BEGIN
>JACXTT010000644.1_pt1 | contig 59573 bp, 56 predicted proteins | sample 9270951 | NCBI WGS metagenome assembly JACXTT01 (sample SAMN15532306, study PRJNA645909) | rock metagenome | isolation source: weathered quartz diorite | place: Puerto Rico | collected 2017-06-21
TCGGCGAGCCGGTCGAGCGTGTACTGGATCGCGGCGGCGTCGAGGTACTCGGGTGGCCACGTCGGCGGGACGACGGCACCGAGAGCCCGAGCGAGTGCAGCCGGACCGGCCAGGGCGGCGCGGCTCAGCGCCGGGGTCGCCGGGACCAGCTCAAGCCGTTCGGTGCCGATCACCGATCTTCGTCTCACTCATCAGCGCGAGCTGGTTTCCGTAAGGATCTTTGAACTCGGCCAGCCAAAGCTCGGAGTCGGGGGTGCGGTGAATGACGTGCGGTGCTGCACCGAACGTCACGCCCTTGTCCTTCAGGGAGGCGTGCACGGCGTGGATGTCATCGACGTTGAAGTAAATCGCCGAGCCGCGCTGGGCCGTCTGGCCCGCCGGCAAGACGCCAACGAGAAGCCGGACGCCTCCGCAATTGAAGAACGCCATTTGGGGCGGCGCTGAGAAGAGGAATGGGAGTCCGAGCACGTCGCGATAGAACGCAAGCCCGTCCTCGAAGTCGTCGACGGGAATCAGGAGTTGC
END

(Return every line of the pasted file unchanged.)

>JACXTT010000644.1_pt1 | contig 59573 bp, 56 predicted proteins | sample 9270951 | NCBI WGS metagenome assembly JACXTT01 (sample SAMN15532306, study PRJNA645909) | rock metagenome | isolation source: weathered quartz diorite | place: Puerto Rico | collected 2017-06-21
TCGGCGAGCCGGTCGAGCGTGTACTGGATCGCGGCGGCGTCGAGGTACTCGGGTGGCCACGTCGGCGGGACGACGGCACCGAGAGCCCGAGCGAGTGCAGCCGGACCGGCCAGGGCGGCGCGGCTCAGCGCCGGGGTCGCCGGGACCAGCTCAAGCCGTTCGGTGCCGATCACCGATCTTCGTCTCACTCATCAGCGCGAGCTGGTTTCCGTAAGGATCTTTGAACTCGGCCAGCCAAAGCTCGGAGTCGGGGGTGCGGTGAATGACGTGCGGTGCTGCACCGAACGTCACGCCCTTGTCCTTCAGGGAGGCGTGCACGGCGTGGATGTCATCGACGTTGAAGTAAATCGCCGAGCCGCGCTGGGCCGTCTGGCCCGCCGGCAAGACGCCAACGAGAAGCCGGACGCCTCCGCAATTGAAGAACGCCATTTGGGGCGGCGCTGAGAAGAGGAATGGGAGTCCGAGCACGTCGCGATAGAACGCAAGCCCGTCCTCGAAGTCGTCGACGGGAATCAGGAGTTGC